When God converts us, gives us new minds, he sets us free from the law of sin and death (Rom 8:2) so that we are no longer slaves to sin (Rom 6:16). Slavery to sin is the natural state of man since the fall. In this state man is free to do what he wants, but his intellect and will have been so distorted by sin that left to himself he always chooses sin. He is free to do God’s will, but is unable to do it because his will never leads him to choose it. As a result of God’s undeserved gift, not because of any new determination on our part to do right, we are set free to do what is good. God works in us to will and act according to his good purpose (Phil 2:13). It is only God’s act of regeneration whereby we are given new life that this ability is made possible. Despite the fact that we are being inwardly renewed day by day (1 Cor 4:16), the corruptions of our sinful nature are never completely healed in this life. The old man is being renewed and transformed, but as long as we are in this world we will continue to be torn between the good and what is evil (Rom 7:15-19). Sin is not just what we do, it is a part of what we are thus making it impossible for us to serve righteousness as wholeheartedly as we once served sin.
5 Only in the state of glory will our wills be made perfectly and permanently free to do good alone.7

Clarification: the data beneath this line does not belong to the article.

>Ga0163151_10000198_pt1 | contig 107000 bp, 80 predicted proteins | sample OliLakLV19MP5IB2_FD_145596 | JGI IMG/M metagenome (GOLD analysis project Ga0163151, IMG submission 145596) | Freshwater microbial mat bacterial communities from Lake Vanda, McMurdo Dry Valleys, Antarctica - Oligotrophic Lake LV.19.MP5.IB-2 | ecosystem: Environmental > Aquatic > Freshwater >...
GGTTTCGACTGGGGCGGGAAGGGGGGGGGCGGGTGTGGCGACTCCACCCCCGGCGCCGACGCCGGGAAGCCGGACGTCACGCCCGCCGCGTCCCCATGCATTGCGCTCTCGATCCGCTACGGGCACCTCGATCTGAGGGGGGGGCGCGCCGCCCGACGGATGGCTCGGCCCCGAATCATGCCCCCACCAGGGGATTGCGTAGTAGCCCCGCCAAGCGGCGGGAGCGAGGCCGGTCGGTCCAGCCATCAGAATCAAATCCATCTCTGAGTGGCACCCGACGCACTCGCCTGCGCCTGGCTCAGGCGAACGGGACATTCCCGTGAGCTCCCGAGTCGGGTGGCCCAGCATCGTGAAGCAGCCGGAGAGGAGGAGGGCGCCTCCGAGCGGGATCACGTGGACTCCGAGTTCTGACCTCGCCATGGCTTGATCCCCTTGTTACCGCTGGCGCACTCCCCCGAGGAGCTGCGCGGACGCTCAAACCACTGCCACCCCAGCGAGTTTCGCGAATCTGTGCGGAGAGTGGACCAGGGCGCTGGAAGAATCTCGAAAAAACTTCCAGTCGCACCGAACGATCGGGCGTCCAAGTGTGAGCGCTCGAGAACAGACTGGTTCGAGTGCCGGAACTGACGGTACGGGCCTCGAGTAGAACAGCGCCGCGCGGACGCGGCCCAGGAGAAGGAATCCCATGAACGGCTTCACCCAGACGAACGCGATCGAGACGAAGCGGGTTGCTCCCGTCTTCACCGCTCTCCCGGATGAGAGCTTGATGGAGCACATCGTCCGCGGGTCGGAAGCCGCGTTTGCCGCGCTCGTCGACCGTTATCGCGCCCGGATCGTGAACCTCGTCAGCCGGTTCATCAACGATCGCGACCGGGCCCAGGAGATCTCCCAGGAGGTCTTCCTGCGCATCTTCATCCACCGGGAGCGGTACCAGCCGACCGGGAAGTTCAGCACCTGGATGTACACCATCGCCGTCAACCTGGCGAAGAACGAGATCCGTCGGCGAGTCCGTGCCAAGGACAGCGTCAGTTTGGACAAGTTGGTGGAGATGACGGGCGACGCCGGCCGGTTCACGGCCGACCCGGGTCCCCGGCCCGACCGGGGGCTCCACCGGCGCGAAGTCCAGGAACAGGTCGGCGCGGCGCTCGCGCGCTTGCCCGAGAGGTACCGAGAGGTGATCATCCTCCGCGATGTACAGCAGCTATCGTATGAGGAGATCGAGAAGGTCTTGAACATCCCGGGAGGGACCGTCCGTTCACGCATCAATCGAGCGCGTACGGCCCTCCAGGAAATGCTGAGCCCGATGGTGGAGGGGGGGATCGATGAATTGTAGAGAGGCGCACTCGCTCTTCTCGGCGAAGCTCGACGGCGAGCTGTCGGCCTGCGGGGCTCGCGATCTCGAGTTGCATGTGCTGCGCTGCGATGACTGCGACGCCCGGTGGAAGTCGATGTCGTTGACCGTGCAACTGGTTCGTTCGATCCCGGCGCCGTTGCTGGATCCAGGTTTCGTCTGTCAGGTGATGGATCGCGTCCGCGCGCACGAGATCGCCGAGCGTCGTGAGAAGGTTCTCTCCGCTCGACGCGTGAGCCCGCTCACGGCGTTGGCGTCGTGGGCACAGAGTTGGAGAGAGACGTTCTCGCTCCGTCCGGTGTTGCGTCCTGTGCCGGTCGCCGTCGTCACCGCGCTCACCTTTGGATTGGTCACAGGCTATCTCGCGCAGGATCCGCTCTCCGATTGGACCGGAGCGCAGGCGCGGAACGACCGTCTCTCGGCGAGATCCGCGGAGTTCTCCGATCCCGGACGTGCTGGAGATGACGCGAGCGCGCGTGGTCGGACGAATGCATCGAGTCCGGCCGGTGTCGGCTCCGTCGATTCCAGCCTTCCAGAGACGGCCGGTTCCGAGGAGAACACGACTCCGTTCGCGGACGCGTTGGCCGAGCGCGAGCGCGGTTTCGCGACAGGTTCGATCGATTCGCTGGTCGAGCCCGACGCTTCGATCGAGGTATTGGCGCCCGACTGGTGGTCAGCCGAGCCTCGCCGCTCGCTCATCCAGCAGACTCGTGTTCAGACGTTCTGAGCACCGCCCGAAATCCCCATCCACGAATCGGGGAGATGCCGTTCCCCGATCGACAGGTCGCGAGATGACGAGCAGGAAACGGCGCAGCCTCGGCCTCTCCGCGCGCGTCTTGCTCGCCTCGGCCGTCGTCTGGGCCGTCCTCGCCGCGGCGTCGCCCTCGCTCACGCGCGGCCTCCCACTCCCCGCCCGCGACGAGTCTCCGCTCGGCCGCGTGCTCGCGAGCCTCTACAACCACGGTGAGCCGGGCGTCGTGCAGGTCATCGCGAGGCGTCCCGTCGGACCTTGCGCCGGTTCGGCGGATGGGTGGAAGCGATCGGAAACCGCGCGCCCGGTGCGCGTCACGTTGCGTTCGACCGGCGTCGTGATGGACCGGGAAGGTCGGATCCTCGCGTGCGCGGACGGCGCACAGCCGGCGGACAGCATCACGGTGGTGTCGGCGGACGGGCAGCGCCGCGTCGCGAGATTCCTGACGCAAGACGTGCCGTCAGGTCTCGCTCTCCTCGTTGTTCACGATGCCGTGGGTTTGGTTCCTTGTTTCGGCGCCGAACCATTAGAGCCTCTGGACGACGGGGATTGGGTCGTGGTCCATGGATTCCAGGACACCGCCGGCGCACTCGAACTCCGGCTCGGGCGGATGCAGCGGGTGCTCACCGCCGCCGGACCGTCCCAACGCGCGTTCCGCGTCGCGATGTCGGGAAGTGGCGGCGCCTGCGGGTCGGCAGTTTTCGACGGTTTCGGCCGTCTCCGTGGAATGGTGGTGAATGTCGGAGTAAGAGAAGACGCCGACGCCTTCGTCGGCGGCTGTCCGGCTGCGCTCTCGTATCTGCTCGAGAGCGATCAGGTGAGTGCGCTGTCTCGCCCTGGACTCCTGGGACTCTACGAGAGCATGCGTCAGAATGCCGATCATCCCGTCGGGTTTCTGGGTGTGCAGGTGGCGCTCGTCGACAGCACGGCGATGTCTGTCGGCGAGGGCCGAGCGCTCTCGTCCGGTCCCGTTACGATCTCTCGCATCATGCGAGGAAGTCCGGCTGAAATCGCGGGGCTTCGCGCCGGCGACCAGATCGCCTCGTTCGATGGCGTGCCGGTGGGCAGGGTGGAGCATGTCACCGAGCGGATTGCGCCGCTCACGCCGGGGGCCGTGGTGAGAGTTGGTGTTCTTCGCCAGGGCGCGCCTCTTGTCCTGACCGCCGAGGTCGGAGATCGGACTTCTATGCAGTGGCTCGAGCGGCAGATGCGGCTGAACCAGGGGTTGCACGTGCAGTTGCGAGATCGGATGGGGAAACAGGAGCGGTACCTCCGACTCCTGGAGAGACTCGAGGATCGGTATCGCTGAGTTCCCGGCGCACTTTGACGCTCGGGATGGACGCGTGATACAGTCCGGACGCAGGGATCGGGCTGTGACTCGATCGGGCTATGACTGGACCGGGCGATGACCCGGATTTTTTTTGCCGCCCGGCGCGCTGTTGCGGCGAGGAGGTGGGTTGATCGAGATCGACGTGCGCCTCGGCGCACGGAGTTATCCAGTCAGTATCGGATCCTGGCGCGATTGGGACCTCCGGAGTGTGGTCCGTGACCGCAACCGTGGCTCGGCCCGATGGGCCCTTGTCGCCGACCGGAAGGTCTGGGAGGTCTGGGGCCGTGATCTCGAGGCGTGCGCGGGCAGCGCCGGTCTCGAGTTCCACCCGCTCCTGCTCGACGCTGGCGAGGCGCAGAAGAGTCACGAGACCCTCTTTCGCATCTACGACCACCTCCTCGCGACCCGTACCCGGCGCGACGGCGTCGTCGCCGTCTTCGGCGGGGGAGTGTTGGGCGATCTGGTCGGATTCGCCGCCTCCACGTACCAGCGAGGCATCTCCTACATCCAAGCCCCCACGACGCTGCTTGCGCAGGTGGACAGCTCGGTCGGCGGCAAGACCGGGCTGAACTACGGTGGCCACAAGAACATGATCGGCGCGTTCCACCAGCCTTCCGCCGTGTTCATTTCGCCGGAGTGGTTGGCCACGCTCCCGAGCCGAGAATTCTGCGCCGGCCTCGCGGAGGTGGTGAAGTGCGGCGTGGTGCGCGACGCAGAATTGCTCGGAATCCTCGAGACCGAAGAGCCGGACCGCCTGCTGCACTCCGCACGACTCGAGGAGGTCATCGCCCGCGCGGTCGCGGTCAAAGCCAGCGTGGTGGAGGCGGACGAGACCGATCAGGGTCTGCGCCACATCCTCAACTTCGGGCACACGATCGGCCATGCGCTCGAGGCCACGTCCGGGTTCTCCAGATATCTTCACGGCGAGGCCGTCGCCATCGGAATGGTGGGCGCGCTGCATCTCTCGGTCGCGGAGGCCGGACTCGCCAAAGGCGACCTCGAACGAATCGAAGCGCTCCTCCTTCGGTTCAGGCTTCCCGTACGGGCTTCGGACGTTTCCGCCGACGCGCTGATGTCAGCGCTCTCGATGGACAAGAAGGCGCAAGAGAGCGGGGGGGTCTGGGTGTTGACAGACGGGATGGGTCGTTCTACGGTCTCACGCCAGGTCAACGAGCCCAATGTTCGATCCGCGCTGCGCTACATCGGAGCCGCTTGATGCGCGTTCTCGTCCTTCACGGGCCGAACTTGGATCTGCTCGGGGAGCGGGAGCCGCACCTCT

Some in the church throughout the ages have taught that sanctification in the sense of “a state of confirmed, and entire consecration of body, soul and spirit” is attainable in this life. These have taught that it is possible to come to the point not that it is impossible to sin, but that a person does not and will not sin” (Finney, 380, 381). Some of those in the Wesleyan tradition who believe complete sanctification in this lifetime is a possibility have done so by restricting the definition of sin. John Wesley once said, “Nothing is sin, strictly speaking, but a voluntary transgression of a known law of God. Therefore, every voluntary breach of the law of love is sin; and nothing else, if we speak properly” (Garrett 1:463). A more Biblical view of sin, however, sees any breach of God’s law, whether it is voluntary or not, as sin. For those who see sin as much in the very nature of man as in the things that he does, the hope of a will that always chooses good and ability to carry out that good perfectly await the day when the old man has been completely transformed into the new man and joined with our spiritual bodies at the resurrection. Until then we will struggle with sin, even though we love righteousness, and will have victory over sin only by conscious dependence on the strength of God.